UNCASVILLE, Conn. (WDRB) -- It's all over but the ruthless dissection. North Carolina handed the University of Louisville basketball team its first loss of the 2013-14 season, its first loss since February, in fact, its first loss in 22 games. Now, we dig into ten things we can take away:
1. Russ Smith carried the Cardinals, but he also enabled some of their weaknesses. There are, in any game, key moments in which a game can tip one way or the other. One key moment for U of L came early, when it had the lead and momentum. Russ Smith, with hot shooting, had staked the Cards to a 19-10 lead that became 19-12 after a Brice Johnson dunk. On U of L's next trip, instead of looking inside, Smith took it himself and missed a three-pointer. In fact, after going up nine, U of L's next four possessions were a missed three by Smith, a turnover by Kevin Ware, a missed three by Ware and a turnover by Chris Jones. Without any interior player really touching the ball, UNC had trimmed its deficit to five and U of L did not keep up the pressure it built early.
Smith finished with a career-high 36 points. Many times, he was the go-to player late in the shot clock. After the game, Rick Pitino acknowledged that. But speaking with Bob Valvano on his postgame show produced by Nelligan Sports, Pitino also said this.
"You may think Russ played well," Pitino said. "Russ, look he bailed us out obviously, he had a good game. But he's not motivating the other guys to play hard, because they're not even seeing the ball. It's a double-edged sword a little bit. You've got to create some movement, you've got to go inside. And we're not getting anything out of our three, four and five. Wayne Blackshear gets one shot. Luke (Hancock) gets fouled a lot. Chane (Behanan) gets 3 shots. Mangok (Mathiang) gets one shot. It's all well and good, but that's the one thing Peyton Siva did, got everybody the ball. You can't blame Russ, because he kept us in the game. But it can take other guys out of the game."
Along these lines, Chris Jones went 8 of 18 from the field. He and Smith combined to take 42 of U of L's 67 shots. They had 19 of the team's 26 made field goals. Between them, they had three assists and the team finished with only eight. That's not how a U of L box score is supposed to look. Smith is a great scorer, and his scoring runs often lead to bigger runs for the Cardinals. But only if the defense is able to play off it, and if the offense expands out of it. It can't be the entire offense.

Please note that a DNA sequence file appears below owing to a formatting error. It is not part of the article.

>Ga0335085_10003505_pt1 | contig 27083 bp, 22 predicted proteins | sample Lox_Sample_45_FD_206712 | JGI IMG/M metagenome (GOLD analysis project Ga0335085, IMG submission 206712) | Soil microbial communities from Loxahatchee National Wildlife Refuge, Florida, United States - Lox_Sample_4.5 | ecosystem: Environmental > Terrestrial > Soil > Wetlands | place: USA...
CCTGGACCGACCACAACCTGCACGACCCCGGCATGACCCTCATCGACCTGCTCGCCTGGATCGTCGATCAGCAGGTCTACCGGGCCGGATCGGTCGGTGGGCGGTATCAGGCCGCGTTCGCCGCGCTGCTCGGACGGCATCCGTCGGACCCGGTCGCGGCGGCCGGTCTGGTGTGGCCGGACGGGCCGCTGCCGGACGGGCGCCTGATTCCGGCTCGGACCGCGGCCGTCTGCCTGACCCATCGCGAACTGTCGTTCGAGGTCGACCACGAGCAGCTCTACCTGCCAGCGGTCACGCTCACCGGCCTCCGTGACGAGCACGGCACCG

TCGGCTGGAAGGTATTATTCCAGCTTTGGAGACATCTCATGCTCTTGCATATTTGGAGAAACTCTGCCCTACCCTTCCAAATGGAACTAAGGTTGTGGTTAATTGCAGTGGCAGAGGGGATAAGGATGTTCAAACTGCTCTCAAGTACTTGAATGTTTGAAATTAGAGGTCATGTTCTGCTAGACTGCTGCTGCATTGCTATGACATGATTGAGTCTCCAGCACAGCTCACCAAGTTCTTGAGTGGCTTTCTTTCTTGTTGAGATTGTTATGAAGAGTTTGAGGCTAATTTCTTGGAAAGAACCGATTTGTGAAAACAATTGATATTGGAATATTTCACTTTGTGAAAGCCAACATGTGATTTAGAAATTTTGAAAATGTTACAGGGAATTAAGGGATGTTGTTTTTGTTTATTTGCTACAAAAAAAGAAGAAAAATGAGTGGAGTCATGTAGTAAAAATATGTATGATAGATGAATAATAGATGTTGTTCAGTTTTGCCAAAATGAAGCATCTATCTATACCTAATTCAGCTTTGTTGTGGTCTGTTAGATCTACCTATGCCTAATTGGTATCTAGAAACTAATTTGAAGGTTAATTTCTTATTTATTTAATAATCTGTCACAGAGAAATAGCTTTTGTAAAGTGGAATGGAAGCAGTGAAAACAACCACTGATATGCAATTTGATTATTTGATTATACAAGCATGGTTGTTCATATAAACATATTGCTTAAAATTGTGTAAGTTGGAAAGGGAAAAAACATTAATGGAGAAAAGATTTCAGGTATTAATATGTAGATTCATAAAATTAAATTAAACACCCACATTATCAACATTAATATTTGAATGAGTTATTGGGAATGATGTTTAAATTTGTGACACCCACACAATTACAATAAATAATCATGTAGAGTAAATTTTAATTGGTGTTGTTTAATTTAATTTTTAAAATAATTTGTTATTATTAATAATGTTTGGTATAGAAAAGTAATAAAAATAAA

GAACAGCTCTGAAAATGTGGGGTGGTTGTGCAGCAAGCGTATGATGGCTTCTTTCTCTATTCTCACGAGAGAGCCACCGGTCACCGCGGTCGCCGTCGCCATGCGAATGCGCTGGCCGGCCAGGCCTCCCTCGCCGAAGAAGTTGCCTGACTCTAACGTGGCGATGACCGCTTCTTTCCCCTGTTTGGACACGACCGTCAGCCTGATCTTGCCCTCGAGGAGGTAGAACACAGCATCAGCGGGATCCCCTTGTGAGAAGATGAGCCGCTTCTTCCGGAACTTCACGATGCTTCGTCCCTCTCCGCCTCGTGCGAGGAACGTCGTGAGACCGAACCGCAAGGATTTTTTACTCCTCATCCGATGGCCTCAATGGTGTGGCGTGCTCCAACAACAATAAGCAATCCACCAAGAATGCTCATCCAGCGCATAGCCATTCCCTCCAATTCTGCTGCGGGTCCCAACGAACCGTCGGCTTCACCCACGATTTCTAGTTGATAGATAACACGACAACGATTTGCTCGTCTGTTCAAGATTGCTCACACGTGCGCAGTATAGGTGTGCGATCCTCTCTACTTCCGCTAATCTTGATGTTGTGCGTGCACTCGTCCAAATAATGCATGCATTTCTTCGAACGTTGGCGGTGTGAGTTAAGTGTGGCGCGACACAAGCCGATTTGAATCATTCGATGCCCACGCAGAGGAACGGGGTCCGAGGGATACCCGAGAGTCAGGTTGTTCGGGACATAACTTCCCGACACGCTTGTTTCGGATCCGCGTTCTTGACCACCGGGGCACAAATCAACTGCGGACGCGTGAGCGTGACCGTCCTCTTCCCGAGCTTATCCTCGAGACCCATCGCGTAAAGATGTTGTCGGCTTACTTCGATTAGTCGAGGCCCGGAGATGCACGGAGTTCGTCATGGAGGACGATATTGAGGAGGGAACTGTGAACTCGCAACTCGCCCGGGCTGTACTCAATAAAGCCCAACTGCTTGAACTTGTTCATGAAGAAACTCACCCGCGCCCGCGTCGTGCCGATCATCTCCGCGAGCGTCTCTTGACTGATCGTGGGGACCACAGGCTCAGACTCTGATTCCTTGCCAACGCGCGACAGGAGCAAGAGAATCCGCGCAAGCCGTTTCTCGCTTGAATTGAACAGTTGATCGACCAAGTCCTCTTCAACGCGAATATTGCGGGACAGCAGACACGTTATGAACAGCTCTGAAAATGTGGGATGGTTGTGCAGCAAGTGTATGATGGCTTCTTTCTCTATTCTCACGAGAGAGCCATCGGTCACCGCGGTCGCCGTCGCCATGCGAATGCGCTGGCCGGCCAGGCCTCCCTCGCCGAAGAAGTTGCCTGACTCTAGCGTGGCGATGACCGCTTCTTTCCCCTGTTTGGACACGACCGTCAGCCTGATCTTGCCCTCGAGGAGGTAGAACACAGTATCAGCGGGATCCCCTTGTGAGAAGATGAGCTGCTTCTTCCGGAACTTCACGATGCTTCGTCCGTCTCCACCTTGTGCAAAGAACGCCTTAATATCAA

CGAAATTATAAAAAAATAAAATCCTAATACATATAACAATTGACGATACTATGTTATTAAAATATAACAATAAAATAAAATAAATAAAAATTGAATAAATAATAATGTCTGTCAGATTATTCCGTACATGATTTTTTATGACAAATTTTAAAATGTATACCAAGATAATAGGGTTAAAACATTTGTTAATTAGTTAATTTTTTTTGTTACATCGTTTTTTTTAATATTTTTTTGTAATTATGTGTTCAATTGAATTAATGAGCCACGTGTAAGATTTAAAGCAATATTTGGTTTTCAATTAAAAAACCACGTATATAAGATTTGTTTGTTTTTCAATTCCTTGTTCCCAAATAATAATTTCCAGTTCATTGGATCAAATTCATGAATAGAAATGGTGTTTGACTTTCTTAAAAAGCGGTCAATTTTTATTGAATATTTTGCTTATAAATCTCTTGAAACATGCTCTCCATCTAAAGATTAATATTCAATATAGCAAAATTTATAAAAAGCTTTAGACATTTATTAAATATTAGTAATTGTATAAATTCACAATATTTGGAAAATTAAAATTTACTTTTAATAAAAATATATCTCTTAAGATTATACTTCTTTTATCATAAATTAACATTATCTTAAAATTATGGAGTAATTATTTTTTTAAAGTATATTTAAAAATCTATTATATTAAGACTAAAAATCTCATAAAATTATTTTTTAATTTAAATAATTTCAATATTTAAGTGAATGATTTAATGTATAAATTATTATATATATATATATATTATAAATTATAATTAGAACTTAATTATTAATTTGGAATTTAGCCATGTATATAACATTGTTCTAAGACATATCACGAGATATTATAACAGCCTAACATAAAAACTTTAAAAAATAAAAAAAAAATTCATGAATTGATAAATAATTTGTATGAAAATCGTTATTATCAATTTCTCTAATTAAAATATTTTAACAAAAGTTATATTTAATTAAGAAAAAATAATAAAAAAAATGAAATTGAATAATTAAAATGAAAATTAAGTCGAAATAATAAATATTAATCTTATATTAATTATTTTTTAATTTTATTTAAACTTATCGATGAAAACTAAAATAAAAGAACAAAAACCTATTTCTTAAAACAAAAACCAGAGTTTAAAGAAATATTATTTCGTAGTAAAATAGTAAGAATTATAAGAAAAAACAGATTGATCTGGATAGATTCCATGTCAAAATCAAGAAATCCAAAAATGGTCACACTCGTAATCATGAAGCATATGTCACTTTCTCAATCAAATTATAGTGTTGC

2. Right up front, a word of advice. If you don't listen to Pitino's postgame interviews with Valvano on the radio broadcasts, you're missing an important part of the game. Valvano brings a coach's expertise to the task of talking to Pitino, after both wins and losses. There's a trust it seems like the two men have, I think, and the interviews there are some of the most enlightening Pitino gives.
3. Peyton Siva and Gorgui Dieng. They're in the NBA now, but let this single note serve as a remembrance for the things they brought which might not even have been fully appreciated at the time. With his team struggling like the Cardinals were in the second half Sunday and the ball in his hand, his first thought was "create." The first thought of Smith and Jones, at the moment, is still "score." That's not a bad thing in itself, but if you want to be a leader, it's not the only thing. Siva's unselfishness was contagious, and while he wasn't immune from his own silly mental mistakes, he was the presence that touched every player. Dieng, meanwhile, made his teammates better. Proof? Pitino said that "we're just not the same defensive team at the three, four and five spots." But consider this. They're the EXACT same personnel at the three and four spots. What's changed? Dieng is not behind them, protecting the rim, rotating on defense, calling out switches. He made people better.
4. The Cards must fire up the van. A year ago when Dieng went down and Stephan Van Treese was pressed into duty against Duke and All-American Mason Plumlee, he got himself up for the challenge, finished with eight points and eight rebounds and got enough done to give U of L a chance at winning, though it lost 76-71. That Van Treese was nowhere to be found on Sunday. He played 18 minutes and had two points and two rebounds -- and that included a tip-in at the buzzer. The Cardinals have to get more from that from the senior. He doesn't have to carry the team. He does have to play. Pitino has tried psychological measures, calling him out, talking him up. He needs to find the right recipe. He didn't sound hopeful, again with Valvano Sunday night, after Valvano asked him if it was a question of developing desire.
"I think we have the desire," Pitino said. "I think it's ability. There's a very substantial difference between Gorgui Dieng and Stephan Van Treese and Mangok Mathiang. They're journeymen-type basketball players. Now, they're still learning. But there's no reason that Stephan Van Treese should play that many minutes and come up with no steals, no blocks, no assists and two rebounds. So if he's trying -- and I have no reason to believe he's not, he's a great kid -- then it's just ability. And Mangok is just lost out there, because the game is foreign to him."
5. Eight assists, 14 turnovers. Pitino didn't want to blame his offense. Because the Cards missed so many point-blank shots (see Note No. 7), he felt like it created enough opportunities to win, even this game. But still there were too many what I would call straight-line drives. If you drive at a defender from your fixed position with the ball, you're risking a slap-down steal. But if you reverse the ball as an offense, move it sharply, even just around the perimeter, and then drive, you have moved the defense, shifted it, made it tougher for the defense to rotate and freed up your backside cutters for easy layps even if you are stopped on your drive to the basket. There was not enough patience or ball movement for the Cards. They don't have to run down the shot clock. But they were charging straight into the defense less than 10 seconds into the clock, when moving the ball around would've given them better paths to the same drives in many cases. Regardless, Pitino said, "We tried to outscore them and I think they were better at it."